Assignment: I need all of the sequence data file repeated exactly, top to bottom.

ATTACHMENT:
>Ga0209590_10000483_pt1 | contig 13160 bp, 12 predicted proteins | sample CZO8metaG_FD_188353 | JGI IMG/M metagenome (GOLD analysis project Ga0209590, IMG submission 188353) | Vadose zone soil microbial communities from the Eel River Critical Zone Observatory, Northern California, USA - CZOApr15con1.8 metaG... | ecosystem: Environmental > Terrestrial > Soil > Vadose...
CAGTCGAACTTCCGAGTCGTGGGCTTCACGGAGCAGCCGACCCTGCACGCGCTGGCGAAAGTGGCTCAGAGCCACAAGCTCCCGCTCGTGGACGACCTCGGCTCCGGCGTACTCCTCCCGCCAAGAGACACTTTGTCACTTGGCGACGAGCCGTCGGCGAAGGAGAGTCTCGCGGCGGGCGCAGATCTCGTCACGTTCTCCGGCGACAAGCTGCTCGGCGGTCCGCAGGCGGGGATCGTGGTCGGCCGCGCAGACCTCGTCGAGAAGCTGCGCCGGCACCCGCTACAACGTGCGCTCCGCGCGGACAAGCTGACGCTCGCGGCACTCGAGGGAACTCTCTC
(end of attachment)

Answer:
>Ga0209590_10000483_pt1 | contig 13160 bp, 12 predicted proteins | sample CZO8metaG_FD_188353 | JGI IMG/M metagenome (GOLD analysis project Ga0209590, IMG submission 188353) | Vadose zone soil microbial communities from the Eel River Critical Zone Observatory, Northern California, USA - CZOApr15con1.8 metaG... | ecosystem: Environmental > Terrestrial > Soil > Vadose...
CAGTCGAACTTCCGAGTCGTGGGCTTCACGGAGCAGCCGACCCTGCACGCGCTGGCGAAAGTGGCTCAGAGCCACAAGCTCCCGCTCGTGGACGACCTCGGCTCCGGCGTACTCCTCCCGCCAAGAGACACTTTGTCACTTGGCGACGAGCCGTCGGCGAAGGAGAGTCTCGCGGCGGGCGCAGATCTCGTCACGTTCTCCGGCGACAAGCTGCTCGGCGGTCCGCAGGCGGGGATCGTGGTCGGCCGCGCAGACCTCGTCGAGAAGCTGCGCCGGCACCCGCTACAACGTGCGCTCCGCGCGGACAAGCTGACGCTCGCGGCACTCGAGGGAACTCTCTC